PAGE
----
Initially, I felt excited about writing this post.
Even if you don’t need a short bio right now, writing one is a great exercise. You learn how to say more with fewer words. You learn how to position yourself and how to make a big impression from the get go.
But last week, when I started preparing this post, I made a big mistake.
I looked for inspiration on Twitter.
I scrolled through hundreds of Twitter bios, and I almost gave up on this post because most Twitter bios are utterly dull. And they say almost nothing, like this:
social media maven | Twitter enthusiast | mother of John and Stacey | Jesus lover | marathon runner | chocolate addict
If you try to explain a lot about yourself in a few words, you end up saying nothing. No personality. No big impression. No sense of connection. You sound the same as everyone else.
So, I decided to look for inspiration elsewhere. How do fiction writers introduce their characters in a few words?
4 examples of saying a lot with a few words
I skimmed through the books I’ve read recently to look for powerful descriptions of people.
For instance, here’s how William Kent Krueger typifies an FBI agent in “Boundary Waters:”
If he were a dog, he’d have been a pit bull.
How powerful is that comparison to a pit bull! In only 11 words, Krueger gives us a picture of an aggressive guy who’s persistent, too.
It made me wonder, if I were a dog, what dog would I be?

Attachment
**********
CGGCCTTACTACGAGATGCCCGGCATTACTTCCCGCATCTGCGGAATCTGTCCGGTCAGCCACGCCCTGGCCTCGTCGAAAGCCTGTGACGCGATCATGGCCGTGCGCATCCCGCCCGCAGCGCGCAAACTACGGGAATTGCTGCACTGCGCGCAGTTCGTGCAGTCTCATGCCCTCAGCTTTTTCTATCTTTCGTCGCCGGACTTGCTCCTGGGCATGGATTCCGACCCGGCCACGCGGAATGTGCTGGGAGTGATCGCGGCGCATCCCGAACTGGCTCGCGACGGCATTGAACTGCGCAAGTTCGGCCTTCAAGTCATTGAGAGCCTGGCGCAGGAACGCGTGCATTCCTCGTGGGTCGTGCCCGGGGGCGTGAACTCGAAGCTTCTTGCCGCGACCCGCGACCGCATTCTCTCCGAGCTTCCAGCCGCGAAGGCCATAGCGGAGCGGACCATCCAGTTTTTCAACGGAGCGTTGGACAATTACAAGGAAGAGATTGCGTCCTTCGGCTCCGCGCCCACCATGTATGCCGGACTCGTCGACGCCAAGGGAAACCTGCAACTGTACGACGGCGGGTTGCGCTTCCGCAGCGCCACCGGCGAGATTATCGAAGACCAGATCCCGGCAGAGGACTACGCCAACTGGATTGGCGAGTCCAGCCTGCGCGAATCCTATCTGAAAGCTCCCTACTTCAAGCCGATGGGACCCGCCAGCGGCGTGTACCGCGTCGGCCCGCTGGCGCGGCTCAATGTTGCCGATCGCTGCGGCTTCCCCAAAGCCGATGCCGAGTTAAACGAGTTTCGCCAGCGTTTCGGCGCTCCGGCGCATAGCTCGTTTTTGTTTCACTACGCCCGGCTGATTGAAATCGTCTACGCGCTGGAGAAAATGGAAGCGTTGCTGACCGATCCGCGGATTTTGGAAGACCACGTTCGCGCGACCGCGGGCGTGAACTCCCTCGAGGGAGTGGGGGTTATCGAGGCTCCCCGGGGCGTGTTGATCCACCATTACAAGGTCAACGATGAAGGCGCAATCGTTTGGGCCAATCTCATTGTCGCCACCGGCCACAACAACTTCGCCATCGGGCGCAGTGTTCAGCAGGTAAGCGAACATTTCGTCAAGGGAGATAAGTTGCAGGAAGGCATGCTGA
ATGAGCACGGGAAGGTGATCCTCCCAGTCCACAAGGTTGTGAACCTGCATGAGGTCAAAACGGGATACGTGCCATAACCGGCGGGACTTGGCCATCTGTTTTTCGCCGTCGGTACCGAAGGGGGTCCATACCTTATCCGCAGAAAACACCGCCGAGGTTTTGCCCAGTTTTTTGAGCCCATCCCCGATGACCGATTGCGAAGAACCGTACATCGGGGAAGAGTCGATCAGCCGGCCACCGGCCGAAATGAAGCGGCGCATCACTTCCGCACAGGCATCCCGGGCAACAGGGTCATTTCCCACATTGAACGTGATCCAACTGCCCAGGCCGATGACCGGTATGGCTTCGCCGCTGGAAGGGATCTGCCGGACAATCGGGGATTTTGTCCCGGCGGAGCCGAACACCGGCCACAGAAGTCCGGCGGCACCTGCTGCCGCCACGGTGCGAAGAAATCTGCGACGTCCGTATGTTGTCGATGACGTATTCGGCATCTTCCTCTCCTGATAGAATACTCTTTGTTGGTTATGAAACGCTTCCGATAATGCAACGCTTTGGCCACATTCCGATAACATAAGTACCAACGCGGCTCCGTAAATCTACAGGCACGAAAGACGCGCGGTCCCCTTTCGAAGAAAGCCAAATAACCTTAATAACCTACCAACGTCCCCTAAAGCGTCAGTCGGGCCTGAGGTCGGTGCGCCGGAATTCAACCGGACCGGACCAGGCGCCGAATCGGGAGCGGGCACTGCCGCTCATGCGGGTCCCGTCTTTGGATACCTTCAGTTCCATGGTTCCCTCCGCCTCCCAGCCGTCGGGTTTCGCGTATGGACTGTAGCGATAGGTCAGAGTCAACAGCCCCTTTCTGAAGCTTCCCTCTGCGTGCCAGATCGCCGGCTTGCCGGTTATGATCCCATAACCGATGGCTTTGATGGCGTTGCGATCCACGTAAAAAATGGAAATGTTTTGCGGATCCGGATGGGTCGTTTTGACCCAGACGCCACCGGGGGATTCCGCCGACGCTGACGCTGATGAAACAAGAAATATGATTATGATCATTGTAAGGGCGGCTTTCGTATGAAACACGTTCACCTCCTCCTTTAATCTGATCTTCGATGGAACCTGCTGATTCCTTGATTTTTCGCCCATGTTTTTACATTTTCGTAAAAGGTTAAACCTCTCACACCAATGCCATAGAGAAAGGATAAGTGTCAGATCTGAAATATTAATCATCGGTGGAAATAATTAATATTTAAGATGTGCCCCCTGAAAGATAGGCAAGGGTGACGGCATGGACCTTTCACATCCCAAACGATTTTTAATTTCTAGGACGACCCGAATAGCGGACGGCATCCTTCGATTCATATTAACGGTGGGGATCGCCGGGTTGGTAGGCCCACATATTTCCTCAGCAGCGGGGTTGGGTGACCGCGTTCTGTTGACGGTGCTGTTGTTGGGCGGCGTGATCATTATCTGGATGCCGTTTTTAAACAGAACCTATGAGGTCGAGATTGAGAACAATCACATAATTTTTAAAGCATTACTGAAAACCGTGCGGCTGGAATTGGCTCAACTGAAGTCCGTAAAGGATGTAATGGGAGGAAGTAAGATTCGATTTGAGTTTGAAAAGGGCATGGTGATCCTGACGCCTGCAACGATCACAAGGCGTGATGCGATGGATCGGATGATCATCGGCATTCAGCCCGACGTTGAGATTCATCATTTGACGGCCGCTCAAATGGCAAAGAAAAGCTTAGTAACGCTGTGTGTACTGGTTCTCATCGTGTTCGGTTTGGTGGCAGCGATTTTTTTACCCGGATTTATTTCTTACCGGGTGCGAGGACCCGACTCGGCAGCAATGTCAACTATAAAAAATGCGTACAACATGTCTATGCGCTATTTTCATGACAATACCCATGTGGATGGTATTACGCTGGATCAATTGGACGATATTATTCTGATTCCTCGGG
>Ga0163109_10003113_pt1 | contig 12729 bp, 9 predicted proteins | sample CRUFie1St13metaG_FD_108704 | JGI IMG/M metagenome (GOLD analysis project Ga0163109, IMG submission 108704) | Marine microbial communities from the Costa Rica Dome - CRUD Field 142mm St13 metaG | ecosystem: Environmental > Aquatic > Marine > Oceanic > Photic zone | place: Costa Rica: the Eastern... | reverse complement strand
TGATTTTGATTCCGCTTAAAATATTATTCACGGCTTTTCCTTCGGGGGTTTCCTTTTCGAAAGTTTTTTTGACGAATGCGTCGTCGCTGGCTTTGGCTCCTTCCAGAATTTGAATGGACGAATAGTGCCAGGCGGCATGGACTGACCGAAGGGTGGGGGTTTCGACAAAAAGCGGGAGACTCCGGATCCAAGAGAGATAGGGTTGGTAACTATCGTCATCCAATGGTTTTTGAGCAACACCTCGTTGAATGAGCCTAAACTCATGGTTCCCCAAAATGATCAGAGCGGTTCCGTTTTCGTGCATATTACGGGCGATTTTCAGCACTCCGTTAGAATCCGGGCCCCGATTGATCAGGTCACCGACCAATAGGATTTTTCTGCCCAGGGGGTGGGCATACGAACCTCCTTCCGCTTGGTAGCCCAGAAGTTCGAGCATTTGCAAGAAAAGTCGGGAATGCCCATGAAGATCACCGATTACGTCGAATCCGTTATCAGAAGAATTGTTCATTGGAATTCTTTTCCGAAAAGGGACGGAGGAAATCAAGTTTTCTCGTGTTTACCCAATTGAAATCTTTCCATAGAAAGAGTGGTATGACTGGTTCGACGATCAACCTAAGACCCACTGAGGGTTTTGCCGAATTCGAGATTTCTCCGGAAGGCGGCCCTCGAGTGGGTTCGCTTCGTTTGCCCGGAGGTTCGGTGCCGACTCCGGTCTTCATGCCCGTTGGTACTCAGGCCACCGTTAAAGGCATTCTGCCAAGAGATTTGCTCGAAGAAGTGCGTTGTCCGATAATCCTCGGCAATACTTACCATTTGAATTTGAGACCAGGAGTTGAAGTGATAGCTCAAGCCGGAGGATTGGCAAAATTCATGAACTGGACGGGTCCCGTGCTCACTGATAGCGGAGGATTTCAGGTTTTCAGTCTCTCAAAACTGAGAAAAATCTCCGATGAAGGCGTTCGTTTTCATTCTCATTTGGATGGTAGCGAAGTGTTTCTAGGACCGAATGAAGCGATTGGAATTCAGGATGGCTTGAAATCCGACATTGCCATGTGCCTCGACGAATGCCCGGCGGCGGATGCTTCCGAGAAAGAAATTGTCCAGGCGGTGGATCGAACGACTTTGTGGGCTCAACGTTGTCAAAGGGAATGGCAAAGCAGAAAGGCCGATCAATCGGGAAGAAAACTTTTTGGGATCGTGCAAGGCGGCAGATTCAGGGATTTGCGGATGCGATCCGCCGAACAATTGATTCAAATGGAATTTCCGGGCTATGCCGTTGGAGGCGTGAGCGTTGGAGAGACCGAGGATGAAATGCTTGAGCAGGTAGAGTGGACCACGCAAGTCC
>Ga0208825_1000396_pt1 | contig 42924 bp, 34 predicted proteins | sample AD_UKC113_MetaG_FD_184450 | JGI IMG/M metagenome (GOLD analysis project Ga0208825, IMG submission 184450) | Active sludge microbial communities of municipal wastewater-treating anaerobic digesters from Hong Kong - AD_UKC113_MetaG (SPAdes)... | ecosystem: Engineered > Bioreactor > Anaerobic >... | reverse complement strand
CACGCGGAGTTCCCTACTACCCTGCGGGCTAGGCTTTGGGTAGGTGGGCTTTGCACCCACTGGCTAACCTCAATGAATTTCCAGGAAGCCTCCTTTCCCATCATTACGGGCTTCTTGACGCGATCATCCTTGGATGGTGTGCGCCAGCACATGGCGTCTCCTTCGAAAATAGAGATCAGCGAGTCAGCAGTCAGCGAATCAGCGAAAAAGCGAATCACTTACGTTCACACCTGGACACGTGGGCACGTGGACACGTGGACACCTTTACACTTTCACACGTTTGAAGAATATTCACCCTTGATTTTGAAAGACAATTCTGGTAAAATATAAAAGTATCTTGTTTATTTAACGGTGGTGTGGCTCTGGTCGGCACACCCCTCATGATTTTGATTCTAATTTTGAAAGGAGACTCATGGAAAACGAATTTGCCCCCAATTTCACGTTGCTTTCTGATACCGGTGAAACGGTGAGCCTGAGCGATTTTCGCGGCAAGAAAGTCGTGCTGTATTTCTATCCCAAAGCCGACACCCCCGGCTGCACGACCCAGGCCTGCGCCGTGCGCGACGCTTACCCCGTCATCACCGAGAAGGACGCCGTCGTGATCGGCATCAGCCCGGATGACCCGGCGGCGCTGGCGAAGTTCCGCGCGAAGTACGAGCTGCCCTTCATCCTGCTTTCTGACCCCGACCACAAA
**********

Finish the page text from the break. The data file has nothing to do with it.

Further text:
Here’s a longer example by the same author, from “Iron Lake:”
He was an Eagle Scout. Order of the Arrow. Member of Troop 135 out of St. Agnes Catholic Church. He had made himself capable in a hundred ways. He could start a fire with flint and steel; hit a bull’s-eye with a target arrow at thirty yards; tie a bowline, a sheepshank, a slipknot; lash together a bridge strong enough to bear the weight of several men.
Why is this description powerful? Because the author focuses on one aspect of the person and he gives specific examples. The description is visual, so we can picture this guy sparking fires, tying knots and shooting arrows.
The description may be a little long, but you can cut it easily by 50% and still make a strong first impression.
Here’s a shorter character description from “Force of Nature” by Jane Harper:
Even in unflattering office light, Breanna McKenzie had the healthy glow of someone who jogged each morning, practised yoga with intent and deep-conditioned her glossy black ponytail religiously every Sunday.
Three specific details (jogging, yoga, deep-conditioning her hair) help us visualize Breanne, and we can imagine how she glows even in the unflattering office light.
And here’s one last example, from “The Keeper of Lost Things” by Ruth Hogan:
Laura had been lost; hopelessly adrift. Kept afloat, but barely, by an unhappy combination of Prozac, Pinot Grigio and pretending things weren’t happening.
Again, three specific details express a lot: Prozac, Pinot Grigio, and pretending things weren’t happening. The words even alliterate for extra flair.
When you focus on one character trait or skill, you make a strong first impression and you invite readers to learn more. In contrast, if you try to say too much too quickly, a description of a person falls flat and nobody gets a feel of who they really are.
Choose what to tell in your professional bio
Of course, the fiction examples above are different—you wouldn’t write about Prozac in a professional bio.
But the principles of what makes a good bio remain the same. Choose what to tell and, even more importantly, what to leave out. You can’t cram your whole resume into one sentence. You have to be ruthless.
Twitter bios, for instance, are so short, you can only communicate one or two things. That’s it.
The Twitter bio of Unbounce’s Twitter bio explains what their software can do for you plus invites you to try it for free:
Build high-converting landing pages and popups for your marketing campaigns. Explore the builder for free at https://preview.unbounce.com/